We have been receiving provisional waiver approvals lately in as little as two months.This is due in large part to the efforts of our clients to gather all of the evidence needed to show their eligibility for the provisional waiver.
What is a Provisional Waiver?
Since March 4, 2013, certain immigrant visa applicants who are immediate relatives (spouses, children and parents) of U.S. citizens can apply for provisional unlawful presence waivers before they leave the United States for their consular interview. Foreign nationals who are not eligible to adjust their status in the United States must travel abroad and obtain an immigrant visa. Individuals who have accrued over 180 days of unlawful presence while in the United States must obtain a waiver of inadmissibility to overcome the unlawful presence bars under section 212(a)(9)(B) of the Immigration and Nationality Act before they can return. Typically, these foreign nationals cannot apply for a waiver until after they have appeared for their immigrant visa interview abroad, and a Department of State (DOS) consular officer has determined that they are inadmissible to the United States.
The provisional unlawful presence waiver process allows immediate relatives who only need a waiver of inadmissibility for unlawful presence to apply for that waiver in the United States before they depart for their immigrant visa interview. To be able to obtain a waiver the applicant must show a hardship upon their immediate relative; if the applicant returns to their home country and the immediate relative remains in the United States; and if the immediate relative joins the applicant in the applicant’s home country.
What are the elements of hardship for the Provisional Waiver?
The elements of hardship are defined as:
- Health – For example: Ongoing or specialized treatment required for a physical or mental condition; availability and quality of such treatment in the foreign country; anticipated duration of the treatment; chronic vs. acute or long- vs. short-term.
- Financial Considerations – For example: Future employability; loss due to sale of home or business or termination of a professional practice; decline in standard of living; ability to recoup short-term losses; cost of extraordinary needs such as special education or training for children with special needs; cost of care for family members (elderly and sick parents).
- Education – For example: Loss of opportunity for higher education; lower quality or limited scope of education options; disruption of current program; requirement to be educated in a foreign language or culture with ensuing loss of time or grade; availability of special requirements, such as training programs or internships in specific fields.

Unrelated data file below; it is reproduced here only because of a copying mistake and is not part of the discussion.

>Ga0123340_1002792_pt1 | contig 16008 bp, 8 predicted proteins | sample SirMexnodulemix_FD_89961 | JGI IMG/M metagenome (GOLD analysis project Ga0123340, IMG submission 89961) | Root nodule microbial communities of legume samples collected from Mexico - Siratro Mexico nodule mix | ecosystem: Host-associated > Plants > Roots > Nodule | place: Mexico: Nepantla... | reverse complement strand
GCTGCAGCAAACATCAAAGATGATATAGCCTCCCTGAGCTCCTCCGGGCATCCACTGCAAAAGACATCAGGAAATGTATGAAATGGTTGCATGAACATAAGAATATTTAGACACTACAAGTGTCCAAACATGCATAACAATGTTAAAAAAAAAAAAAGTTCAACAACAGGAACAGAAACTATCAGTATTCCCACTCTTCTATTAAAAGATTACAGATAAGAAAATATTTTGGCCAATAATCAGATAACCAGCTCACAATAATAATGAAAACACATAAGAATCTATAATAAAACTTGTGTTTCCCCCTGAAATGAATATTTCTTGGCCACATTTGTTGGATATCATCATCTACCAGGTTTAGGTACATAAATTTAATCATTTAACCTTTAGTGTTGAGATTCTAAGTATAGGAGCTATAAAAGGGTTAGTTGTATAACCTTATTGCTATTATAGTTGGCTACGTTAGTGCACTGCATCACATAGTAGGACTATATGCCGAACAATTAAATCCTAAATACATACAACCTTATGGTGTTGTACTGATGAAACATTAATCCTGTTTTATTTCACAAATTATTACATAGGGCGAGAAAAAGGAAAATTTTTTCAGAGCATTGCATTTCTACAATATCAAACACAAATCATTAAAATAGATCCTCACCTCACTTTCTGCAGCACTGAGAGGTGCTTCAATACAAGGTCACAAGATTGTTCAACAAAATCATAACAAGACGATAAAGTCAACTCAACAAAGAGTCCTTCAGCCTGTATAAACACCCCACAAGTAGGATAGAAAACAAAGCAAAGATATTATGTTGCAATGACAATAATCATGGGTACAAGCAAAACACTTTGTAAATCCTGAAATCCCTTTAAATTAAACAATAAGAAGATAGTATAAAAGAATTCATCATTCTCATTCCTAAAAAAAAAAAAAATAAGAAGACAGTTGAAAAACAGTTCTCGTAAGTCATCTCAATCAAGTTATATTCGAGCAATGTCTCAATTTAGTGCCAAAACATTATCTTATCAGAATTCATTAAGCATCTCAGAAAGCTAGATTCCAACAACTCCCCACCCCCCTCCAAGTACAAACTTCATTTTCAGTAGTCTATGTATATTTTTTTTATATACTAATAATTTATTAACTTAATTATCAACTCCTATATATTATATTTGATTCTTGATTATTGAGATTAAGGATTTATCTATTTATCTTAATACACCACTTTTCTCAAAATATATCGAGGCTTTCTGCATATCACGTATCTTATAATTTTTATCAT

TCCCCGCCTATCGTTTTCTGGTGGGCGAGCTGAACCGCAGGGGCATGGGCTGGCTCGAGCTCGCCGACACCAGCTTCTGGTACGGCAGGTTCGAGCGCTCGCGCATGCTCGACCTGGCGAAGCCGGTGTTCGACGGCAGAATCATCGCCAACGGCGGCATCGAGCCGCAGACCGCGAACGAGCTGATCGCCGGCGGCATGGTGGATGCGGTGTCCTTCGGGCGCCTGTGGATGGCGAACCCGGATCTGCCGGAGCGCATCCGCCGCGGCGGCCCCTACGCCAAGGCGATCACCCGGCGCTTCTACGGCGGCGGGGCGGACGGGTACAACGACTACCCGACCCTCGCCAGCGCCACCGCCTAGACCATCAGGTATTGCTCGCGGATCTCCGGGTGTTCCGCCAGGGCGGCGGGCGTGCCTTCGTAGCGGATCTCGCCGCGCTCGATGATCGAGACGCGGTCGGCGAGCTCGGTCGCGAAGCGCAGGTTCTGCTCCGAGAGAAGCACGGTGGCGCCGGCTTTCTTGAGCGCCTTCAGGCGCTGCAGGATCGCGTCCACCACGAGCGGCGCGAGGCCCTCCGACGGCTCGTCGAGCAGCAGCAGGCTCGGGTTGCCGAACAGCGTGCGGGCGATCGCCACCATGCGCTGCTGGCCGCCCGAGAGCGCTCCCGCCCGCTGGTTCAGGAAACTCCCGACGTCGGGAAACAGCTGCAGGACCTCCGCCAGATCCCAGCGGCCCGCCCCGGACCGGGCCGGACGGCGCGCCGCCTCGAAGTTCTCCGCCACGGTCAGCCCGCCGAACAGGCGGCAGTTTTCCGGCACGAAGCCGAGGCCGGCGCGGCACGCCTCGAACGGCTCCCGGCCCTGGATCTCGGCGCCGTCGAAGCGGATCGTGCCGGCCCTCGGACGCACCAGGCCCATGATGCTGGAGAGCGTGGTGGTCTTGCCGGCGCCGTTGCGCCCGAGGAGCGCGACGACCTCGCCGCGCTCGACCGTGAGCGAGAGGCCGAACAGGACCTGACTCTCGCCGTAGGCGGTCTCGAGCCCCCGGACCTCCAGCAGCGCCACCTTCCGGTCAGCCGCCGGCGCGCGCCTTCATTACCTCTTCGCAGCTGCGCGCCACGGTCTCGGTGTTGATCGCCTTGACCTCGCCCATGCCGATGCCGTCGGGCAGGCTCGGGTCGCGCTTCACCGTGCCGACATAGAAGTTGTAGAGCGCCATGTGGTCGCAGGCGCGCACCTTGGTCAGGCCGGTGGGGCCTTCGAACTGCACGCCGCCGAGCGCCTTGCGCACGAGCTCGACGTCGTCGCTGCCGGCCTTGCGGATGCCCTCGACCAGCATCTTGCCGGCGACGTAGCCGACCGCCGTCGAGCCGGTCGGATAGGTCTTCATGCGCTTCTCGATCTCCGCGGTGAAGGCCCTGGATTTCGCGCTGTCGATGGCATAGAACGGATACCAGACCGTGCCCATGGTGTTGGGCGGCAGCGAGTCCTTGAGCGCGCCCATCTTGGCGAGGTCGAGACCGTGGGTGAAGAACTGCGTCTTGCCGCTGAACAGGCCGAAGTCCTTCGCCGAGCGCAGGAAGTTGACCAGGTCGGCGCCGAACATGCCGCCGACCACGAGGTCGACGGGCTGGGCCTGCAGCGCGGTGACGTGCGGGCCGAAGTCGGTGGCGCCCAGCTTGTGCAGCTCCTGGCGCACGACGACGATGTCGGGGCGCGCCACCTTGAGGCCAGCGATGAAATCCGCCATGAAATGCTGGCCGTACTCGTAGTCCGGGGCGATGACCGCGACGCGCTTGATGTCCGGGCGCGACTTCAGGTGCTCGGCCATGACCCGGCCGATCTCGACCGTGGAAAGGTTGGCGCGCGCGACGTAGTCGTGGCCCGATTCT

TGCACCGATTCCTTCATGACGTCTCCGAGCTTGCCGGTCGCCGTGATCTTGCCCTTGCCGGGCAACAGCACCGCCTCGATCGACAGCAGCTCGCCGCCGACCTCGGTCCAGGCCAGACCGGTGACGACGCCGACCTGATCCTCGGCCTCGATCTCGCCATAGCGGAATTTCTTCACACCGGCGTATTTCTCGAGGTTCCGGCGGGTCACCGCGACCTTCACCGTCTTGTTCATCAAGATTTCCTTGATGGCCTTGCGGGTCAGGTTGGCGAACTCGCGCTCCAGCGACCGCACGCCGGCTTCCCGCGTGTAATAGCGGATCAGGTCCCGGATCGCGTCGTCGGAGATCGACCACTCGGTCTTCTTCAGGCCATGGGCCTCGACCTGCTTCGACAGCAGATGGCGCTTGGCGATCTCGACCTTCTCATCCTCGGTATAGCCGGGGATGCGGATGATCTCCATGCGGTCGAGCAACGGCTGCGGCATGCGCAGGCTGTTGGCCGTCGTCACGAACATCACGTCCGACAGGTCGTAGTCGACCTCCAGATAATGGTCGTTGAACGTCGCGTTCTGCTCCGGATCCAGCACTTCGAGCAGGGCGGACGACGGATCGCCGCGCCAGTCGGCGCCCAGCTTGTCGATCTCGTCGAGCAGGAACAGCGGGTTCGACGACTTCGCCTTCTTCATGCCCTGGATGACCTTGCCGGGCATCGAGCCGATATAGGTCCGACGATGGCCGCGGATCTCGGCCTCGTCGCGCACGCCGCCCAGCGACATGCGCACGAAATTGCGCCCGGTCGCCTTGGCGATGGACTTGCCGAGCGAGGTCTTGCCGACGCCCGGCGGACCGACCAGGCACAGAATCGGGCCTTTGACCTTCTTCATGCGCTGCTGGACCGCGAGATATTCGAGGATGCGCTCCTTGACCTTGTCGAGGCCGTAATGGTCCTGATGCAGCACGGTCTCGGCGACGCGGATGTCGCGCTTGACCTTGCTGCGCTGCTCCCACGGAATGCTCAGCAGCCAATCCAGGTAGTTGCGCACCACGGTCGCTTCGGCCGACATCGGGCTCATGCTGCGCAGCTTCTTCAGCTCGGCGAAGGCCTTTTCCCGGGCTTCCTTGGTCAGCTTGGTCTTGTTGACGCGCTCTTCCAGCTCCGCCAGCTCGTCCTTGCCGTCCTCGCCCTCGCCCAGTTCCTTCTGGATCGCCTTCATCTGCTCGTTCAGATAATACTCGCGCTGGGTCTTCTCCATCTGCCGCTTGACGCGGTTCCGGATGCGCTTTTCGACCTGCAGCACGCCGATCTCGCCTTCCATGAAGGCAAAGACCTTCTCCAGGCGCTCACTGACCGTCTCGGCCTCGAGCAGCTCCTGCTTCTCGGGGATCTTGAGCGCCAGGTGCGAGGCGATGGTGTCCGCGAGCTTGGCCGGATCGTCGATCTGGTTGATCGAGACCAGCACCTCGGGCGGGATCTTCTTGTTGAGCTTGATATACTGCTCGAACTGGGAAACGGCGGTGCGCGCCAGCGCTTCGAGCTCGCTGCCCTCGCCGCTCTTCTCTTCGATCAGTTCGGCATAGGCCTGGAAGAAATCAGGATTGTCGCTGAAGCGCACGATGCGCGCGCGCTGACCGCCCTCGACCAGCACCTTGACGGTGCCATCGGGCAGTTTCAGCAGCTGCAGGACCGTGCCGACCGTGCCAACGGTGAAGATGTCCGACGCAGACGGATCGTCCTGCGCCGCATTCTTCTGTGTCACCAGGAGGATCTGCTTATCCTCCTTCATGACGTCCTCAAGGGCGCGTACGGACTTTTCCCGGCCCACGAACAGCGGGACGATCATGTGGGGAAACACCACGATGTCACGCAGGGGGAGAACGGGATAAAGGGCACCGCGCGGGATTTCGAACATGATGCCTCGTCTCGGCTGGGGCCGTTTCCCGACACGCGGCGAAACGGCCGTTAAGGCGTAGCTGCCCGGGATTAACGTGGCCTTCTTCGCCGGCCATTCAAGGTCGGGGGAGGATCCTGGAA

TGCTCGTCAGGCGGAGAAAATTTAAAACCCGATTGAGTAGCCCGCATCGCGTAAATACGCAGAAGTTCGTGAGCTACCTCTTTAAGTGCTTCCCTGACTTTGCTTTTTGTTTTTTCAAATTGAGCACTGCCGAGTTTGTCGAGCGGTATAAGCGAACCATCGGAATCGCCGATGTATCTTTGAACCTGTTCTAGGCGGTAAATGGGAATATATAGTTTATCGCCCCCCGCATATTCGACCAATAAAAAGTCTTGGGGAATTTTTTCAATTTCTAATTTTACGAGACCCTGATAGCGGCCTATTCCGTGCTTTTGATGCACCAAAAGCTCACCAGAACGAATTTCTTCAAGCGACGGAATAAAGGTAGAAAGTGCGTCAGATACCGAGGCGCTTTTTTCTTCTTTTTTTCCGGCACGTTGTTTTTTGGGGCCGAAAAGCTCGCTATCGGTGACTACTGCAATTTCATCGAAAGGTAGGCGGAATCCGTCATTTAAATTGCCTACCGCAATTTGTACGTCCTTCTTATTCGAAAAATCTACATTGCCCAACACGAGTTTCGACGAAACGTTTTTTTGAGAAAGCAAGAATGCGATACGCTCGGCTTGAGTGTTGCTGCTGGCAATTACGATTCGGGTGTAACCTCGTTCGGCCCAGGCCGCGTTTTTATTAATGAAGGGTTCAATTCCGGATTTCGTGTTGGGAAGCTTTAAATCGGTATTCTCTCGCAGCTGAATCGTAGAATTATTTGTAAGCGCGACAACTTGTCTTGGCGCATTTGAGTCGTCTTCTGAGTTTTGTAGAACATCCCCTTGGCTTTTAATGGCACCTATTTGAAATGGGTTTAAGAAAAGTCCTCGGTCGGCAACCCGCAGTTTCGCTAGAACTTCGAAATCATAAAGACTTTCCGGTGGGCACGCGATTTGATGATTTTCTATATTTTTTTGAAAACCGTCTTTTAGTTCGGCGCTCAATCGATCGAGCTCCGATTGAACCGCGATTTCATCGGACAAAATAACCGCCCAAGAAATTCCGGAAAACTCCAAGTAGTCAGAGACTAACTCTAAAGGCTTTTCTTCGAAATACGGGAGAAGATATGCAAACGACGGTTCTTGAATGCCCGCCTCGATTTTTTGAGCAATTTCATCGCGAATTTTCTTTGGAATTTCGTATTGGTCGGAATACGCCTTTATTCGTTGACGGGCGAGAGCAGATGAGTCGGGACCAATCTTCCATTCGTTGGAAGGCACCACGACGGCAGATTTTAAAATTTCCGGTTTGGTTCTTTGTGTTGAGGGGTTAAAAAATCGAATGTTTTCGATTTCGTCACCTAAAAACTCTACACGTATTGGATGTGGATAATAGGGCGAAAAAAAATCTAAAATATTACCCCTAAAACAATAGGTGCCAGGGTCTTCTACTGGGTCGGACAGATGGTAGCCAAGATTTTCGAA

- Personal Considerations – For example: Close relatives in the United States and country of birth or citizenship; separation from spouse/children; ages of involved parties; length of residence and community ties in the United States.
- Special Factors – For example: Cultural, language, religious, and ethnic obstacles; valid fears of persecution, physical harm, or injury; social ostracism or stigma; access (or lack of access) to social institutions or structures (official or unofficial) for support, guidance, or protection.
In addition to the showing of hardship, the applicant must show to USCIS that they are deserving of such a benefit. The positive aspects of their being in the United States outweigh any negative aspects. Negative aspects would include any criminal violations.
What Criminal convictions make me inadmissible?
Criminal grounds of inadmissibility include, among others, controlled substance violations, convictions for crime involving moral turpitude (“CIMT”), two or more convictions for which the aggregate sentence was 5 years or more, and prostitution. However, if there is a CIMT conviction in an individual’s past, he would not be inadmissible if he falls under recognized exceptions.
Under the petty offense exception, the offender is not inadmissible if: (1) he has committed only one crime; (2) the maximum penalty possible for this crime does not exceed one year imprisonment; and (3) the offender was not sentenced to more than 6 months of imprisonment. Under the youthful offender exception, the person is not inadmissible if: (1) he has committed only one crime; (2) his crime was committed when he was under 18 years of age; and (3) his crime was committed more than 5 years before the date of his application for a visa or admission into the US.
What Are My Options if I Am Not Granted an I-601A Provisional Waiver?
While you cannot appeal a decision by USCIS to deny your application for an I-601A provisional waiver, you have the ability to apply a second time. If you choose to apply a second time, you must demonstrate that you and your immediate relative, fulfill the requirement of extreme hardship.
However, you should be aware that USCIS will be looking to see if your circumstances have changed for the worse from the first, denied application, to the second application. For example, extreme hardship may not have been adequately proven with the first application, but something has changed that would now qualify as extreme hardship.